• God made us to need each other, as my pastor’s wife has said consistently for quite some time.  God puts relationships and people in our life to compliment us and support us and allow us to laugh with.  And I must stop and enjoy, not complicate things.  Sometimes it’s just a matter of letting go and letting people do and be who they are not who I want or expect them to be.  And be thankful for the ones that are in my life.
  • The same goes with “bearing one another’s burdens.”  I need to realize my limits and that praying is powerful and the very best thing I can do for someone going through crisis or sickness or hard times.  God has a plan and purpose and TIMING for everyone in their own individual lives and I need to be Amy and not God and allow God to do as He sees best, not get frustrated when these human, finite eyes don’t see it.

And regarding diabetes, I need to stop and be thankful.  Not necessarily for the disease, but for the child.  What a precious little T1 boy God has given me.  He handles the maintaining so much better than I do.  I don’t understand his body.  I don’t understand why a 55 carb meal one week keeps him steady and consistent and that very same meal the next week shoots him near the 300 range.  I need to be patient and encouraging to Ryan.  I need to be patient and encouraging with myself.  If I get frustrated and down, Ryan feels that and it again, affects his sugar. 

But I have to tell you that it was overwhelming the response I got from my facebook status yesterday.  My parents are incredible and support, love and hold me when I need it and I am forever thankful for the ones God’s given me . . . my biggest cheerleaders.  And my sister, who did not respond to my status, but texted and talked with me last night.  She is my sister but my best friend too and always knows what to say even if she really doesn’t KNOW what to say.  My sister-in-law, Melanie, has been a wonderful friend and always listens when I’m just stumped; I wish we were lived closer together.  My church family and friends all over the U.S.  Who take the time to remind me that I am loved and prayed for.  And finally for the T1 moms who understand my heart, my struggles, my fears, my “I think I’m gonna scream” moments because they “get it” because they are there with their precious little ones.  Tina Bell, I pray that God allows our paths to cross face to face one day because of the encouragement you have been to me in such a short time.  Lamesa (aka “Mesa”), I got your scripture just as I was drifting off to sleep last night when my phone buzzed that I had another comment to my post.  I turned on the light, looked up the scripture and cried at how it spoke to me as my mind was washed over with peace, regarding all these situations, not just the diabetes.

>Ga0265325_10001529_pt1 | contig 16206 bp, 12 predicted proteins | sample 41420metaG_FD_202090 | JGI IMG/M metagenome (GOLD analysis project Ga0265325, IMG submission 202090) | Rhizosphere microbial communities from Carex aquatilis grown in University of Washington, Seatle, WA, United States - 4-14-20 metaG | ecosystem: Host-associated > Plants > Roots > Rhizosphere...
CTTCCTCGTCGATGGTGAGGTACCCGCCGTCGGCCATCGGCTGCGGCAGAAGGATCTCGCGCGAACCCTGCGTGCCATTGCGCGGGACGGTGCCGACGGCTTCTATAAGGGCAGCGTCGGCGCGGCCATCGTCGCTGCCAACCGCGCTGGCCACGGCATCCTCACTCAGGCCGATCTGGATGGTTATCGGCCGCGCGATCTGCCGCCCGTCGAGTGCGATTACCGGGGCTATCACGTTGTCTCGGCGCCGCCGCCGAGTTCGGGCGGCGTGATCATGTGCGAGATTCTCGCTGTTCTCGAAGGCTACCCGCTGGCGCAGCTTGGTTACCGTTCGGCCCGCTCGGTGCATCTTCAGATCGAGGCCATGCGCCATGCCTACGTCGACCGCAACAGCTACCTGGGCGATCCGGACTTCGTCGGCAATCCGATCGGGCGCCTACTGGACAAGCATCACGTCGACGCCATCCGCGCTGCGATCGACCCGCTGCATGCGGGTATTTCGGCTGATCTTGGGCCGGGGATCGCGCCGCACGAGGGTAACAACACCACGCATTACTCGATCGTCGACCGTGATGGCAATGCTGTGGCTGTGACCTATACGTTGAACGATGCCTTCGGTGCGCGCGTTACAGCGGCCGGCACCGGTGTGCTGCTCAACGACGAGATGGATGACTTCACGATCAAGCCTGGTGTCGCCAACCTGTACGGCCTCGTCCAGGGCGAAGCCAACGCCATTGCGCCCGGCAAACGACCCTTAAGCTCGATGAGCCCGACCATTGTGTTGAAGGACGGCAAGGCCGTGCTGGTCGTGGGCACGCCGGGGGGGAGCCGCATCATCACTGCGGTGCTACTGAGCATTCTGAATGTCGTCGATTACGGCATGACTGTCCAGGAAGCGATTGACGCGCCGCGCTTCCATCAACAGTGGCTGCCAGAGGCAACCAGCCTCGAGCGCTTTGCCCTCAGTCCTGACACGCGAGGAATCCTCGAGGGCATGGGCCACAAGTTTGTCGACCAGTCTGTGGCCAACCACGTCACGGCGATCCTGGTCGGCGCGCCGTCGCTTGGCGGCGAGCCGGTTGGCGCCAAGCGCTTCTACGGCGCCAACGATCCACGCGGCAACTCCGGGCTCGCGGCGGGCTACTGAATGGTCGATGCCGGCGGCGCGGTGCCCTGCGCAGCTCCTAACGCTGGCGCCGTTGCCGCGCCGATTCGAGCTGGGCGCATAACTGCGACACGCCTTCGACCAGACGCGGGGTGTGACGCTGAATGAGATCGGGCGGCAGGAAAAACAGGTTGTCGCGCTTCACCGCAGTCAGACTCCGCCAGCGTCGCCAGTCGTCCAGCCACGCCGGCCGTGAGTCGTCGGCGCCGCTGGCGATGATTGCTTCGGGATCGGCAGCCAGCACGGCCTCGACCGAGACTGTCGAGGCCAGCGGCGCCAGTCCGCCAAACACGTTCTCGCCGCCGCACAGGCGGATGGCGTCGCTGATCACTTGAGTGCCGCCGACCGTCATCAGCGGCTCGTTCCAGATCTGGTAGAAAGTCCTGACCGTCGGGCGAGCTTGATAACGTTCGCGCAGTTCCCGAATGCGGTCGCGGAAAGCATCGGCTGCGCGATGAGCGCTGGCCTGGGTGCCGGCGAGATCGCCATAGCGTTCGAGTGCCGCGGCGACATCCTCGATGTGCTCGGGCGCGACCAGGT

So I suppose my “embrace diabetes” encouragement and thought for the day is this:  When life turns you upside down and you feel overwhelmed “diabetically” or with life or with both all wrapped up together, BE VULNERABLE AND SHARE IT.  Otherwise you might rob someone else of the opportunity to be a blessing to you.

By the way, Ryan’s sugar was good this morning and good for lunch.  In diabetes where all too much doesn’t seem to make sense, the praying has made all the difference.

P.S.  Spell check doesn’t recognize the word “diabetically” . . . one of it’s suggestions is diabolically.  Is that just fitting or what?!?  Had to laugh out loud!!


Comments on: "D-Struggling the Last Few Days" (6)

  1. Pat Skaggs said:

    Amy, you and Jason are never alone in your worries. While your blog is for Moms. I wanted you to know even us old men that are insuline dependant are encouraged by your postings. I just went throught 120 days of highs in the 500’s and lows at night in the 40’s. I recently found out this was due t

    • Due to what, Pat? What happened to the rest of your comment? I know that moms read my blog but they’re for you too. And I’m thankful you are encouraged. You encourage me. AND YOU ARE NOT AN OLD MAN!! Love ya!

    • I was sitting in choir practice at church and all the sudden it hit me . . . Pat said ranges from 500 down to 40. Pat, I’m worried about you. You need to be proactive about this. I’m going to follow up with you.

  2. Nana (mom) said:

    My cup runneth over…I love you!

  3. Lorraine said:

    I applaud you always looking for the positive in things. I think it’s okay to just be sad, angry, upset, frustrated – whatever it may be – all by itself every once in a while too. Good luck today!

  4. Teresa L. Murphy said:

    Amy, you are such a strong person and an inspiration and support to MANY!!! Sometimes “holding a grip” on life’s many ups and downs/trials and victories may mean no more than just by a fingernail!!! BUT you’re still holding on!!! And God will not let you fall!!! I just KNOW that so many people love and pray for the Lederer family every day! ❤